The Man from U.N.C.L.E.
The first thing that has to be cleared up about The Man from U.N.C.L.E. is that it’s not the 1960s television series. Obviously, the movie is never the same as its source, nor should it be. But other than the names and general situations, I’m not quite sure what connection Guy Ritchie intends between the two.
That’s not to say that the movie is automatically bad. In fact, it’s generally entertaining and fun as an action flick, but not what you might expect if you come in as a fan of the show. It’s something more like the relationship between Quentin Tarantino’s Inglourious Basterds and the original Inglorious Bastards: take the outline of a macaroni war movie, layer it over with whatever stylistic filters Tarantino has in mind, and out from the other side you get something that bears only a passing resemblance to what went in.
In this case, the filters are very heavy on the 1960’s era ambiance, and they do look gorgeous. But they’re pretty clearly coming from us today, looking back on the ’60s as tourists. For instance, Ritchie loves the cubistic, “multi-dynamic” technique, where the screen gets broken up into a bunch of smaller images that show different aspects of the action. It’s fun and retro and meticulously executed, except for the small matter that it’s not actually from the series. That’s from The Thomas Crown Affair, which premiered almost six months after the last episode of U.N.C.L.E. aired in January 1968. It didn’t even exist anywhere as a cinematic device until the middle of 1967.
Still, as I said there’s still good here. The opening sequence kicks things off right as CIA agent Napoleon Solo (Henry Cavill) tries to exfiltrate Gaby Teller (Alicia Vikander) from East Berlin, while KGB agent Illya Kuryakin (Armie Hammer) tries to stop him. The action is precisely staged and goes off like clockwork; one of the most fun and satisfying examples I’ve seen in a while.
But U.N.C.L.E. die-hards are already grumbling at this point: Solo and Kuryakin are partners, and their agency isn’t bound to either government. However, this is an origin story, because evidently everything needs to start with an origin story now. Soon enough, Solo and Kuryakin are pushed together on their real mission: seek out Teller’s father in Rome, where the Vinciguerra crime family has used him to steal nuclear weapons technology.
The art direction and compositions may be inspired by a retro idea of the ’60s, but the structure is decidedly bound to modern narrative conventions, and origin stories are only the start. In the series, Solo and Kuryakin simply existed ab initio, but here they get slapped with Complicated back-stories. Solo was a sort of thief, con artist, and profiteer in World War II — a sort of Milo Minderbinder character — who works for the CIA in exchange for his freedom from prison. Kuryakin — who in the series was extraordinarily well-read and secretive about his past — is now a giant thug with anger-management issues stemming from some past family trauma. Even Teller is given a difficult relationship with her father, radically different from the way they would have been portrayed in the series.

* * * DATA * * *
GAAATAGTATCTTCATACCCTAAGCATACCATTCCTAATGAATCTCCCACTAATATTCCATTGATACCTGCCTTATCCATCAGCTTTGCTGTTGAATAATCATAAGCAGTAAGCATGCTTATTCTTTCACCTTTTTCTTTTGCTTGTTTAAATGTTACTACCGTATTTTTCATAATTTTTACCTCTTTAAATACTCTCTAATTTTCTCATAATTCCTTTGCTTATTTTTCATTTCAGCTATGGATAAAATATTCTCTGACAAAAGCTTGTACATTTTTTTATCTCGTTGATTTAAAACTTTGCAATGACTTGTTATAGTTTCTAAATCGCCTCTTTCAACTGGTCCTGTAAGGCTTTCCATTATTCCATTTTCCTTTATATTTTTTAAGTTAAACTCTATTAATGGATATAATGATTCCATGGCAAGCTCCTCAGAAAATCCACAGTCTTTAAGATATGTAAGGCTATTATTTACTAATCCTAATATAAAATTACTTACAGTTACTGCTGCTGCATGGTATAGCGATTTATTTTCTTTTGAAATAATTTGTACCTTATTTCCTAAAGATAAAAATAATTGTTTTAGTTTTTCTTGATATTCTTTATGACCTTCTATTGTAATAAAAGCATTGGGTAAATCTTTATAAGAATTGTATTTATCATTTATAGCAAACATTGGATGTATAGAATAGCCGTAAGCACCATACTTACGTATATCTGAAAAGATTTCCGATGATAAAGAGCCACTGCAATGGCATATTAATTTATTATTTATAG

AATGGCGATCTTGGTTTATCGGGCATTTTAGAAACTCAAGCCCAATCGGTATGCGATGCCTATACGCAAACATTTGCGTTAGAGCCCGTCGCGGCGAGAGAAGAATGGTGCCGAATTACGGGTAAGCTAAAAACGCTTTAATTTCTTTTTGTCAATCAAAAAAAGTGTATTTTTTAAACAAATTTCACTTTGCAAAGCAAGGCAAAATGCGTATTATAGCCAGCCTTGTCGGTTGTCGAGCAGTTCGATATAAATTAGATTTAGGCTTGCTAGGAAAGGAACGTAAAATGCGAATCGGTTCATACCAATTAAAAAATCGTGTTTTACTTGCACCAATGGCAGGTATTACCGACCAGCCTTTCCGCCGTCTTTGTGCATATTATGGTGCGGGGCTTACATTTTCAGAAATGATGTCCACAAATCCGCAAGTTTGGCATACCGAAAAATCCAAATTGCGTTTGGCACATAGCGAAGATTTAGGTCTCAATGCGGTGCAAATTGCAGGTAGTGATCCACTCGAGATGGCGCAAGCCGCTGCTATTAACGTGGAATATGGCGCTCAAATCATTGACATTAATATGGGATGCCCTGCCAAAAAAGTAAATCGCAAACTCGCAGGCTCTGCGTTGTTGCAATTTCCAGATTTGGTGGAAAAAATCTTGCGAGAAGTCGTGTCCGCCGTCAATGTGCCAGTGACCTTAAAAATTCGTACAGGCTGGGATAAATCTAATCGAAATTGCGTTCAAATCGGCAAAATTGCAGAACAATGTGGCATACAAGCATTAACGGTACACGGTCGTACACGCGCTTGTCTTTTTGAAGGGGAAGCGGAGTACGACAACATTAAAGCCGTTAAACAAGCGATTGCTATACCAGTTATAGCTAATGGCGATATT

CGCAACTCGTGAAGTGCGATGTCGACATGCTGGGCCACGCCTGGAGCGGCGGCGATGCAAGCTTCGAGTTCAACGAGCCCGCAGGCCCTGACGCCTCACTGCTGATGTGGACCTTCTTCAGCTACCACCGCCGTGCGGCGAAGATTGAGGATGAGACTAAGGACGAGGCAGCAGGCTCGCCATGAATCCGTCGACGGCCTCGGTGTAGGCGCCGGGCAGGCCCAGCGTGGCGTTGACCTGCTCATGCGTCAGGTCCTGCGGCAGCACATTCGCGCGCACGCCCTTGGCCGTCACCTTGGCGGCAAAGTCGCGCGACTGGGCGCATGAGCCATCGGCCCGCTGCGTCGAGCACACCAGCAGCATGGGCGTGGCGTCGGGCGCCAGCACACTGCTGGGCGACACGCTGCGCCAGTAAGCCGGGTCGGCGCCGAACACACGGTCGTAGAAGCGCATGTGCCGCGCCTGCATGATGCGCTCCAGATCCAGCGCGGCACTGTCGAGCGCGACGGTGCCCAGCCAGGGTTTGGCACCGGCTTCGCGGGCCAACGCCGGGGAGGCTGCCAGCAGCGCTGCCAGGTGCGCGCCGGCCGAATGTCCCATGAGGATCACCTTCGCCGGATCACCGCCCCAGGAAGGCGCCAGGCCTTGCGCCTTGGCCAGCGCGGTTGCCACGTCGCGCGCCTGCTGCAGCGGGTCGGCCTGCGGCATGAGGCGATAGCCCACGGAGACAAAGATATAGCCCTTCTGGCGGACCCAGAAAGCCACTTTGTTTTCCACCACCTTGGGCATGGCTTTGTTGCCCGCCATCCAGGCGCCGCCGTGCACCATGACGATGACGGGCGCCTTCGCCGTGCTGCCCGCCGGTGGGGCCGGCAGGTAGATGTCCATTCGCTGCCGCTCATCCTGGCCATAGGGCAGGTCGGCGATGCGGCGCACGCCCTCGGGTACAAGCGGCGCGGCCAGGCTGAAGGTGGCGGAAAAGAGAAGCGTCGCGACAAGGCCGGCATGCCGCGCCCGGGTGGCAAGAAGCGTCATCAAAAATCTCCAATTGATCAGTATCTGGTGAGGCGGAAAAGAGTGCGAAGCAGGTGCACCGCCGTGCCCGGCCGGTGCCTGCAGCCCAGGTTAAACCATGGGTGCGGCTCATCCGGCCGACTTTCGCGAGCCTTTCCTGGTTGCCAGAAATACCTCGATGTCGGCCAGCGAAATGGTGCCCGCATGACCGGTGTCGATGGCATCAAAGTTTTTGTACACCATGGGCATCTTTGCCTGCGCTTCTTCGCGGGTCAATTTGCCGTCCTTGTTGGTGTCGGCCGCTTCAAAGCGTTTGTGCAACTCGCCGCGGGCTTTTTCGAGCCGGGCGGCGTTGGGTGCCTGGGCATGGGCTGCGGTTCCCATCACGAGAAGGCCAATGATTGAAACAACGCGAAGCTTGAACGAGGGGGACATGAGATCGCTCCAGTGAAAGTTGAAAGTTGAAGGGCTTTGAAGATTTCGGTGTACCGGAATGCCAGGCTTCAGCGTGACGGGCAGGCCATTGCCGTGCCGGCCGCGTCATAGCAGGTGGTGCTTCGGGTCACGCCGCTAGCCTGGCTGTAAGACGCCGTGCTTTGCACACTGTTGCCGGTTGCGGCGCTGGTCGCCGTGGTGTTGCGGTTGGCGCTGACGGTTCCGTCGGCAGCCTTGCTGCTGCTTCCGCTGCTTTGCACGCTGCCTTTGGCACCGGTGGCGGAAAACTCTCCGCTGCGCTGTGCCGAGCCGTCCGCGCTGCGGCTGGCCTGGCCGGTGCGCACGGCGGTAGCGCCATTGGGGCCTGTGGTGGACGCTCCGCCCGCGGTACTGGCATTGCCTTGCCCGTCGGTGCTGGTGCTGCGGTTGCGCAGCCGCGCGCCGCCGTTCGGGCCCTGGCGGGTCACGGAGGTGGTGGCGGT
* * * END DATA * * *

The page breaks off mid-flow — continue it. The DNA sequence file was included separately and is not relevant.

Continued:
Anyway, off we head to Rome, where Daniel Pemberton’s tight, jazzy score from the first action scenes gives way to something more akin to Ennio Morricone’s work. The life of mid-century European luxury is lushly photographed, and Elizabeth Debicki is ravishing as the Vinceguerra family’s leader, Victoria. One set piece gives way to another, and we’re slowly getting the feeling that these are starting to feel less precise and more chaotic. By the climactic ATV chase across a Mediterranean island, we’re into full-on shakycam and split-second editing, just like a standard current action movie.
I can’t say what’s guiding Ritchie’s decision here. Maybe it’s some attempt to stylistically “modernize” the property to bring it in line with the current storytelling mode. All I can say for sure is that the last big action block looks awful, and even worse after the first big block showed us what Ritchie is capable of delivering.
Cavill is charming as hell, and looking more like Christopher Reeve than ever. Still, he’s no Robert Vaughn, as unfair a comparison as that may be. Hammer comes off worse in comparison with David McCallum — after building a career out of stiff, sometimes lovable doofuses, he can never pull off that mysterious charisma. It’d be a stretch even if the script weren’t working against him. And that goes double for Vikander, who just doesn’t get much to do here. On the other hand, it’s more than the female tagalongs got to do in the series.
But one thing does survive the transition from the small to the big screen: most of the movie has a great sense of fun to it. When you get away from the clichéedly-serious backstories and the “gritty” style of the later action scenes, it plays less like the Bond knockoff that U.N.C.L.E. started out as, and more like the sly, impish, playful show it pivoted to when faced with competition from the Adam West Batman series. It’s this playfulness, coupled with John Mathieson’s gorgeous cinematography and the mod-inspired art direction, that makes the finished product as enjoyable as it is.
Worth It: yes.
Bechdel Test: fail.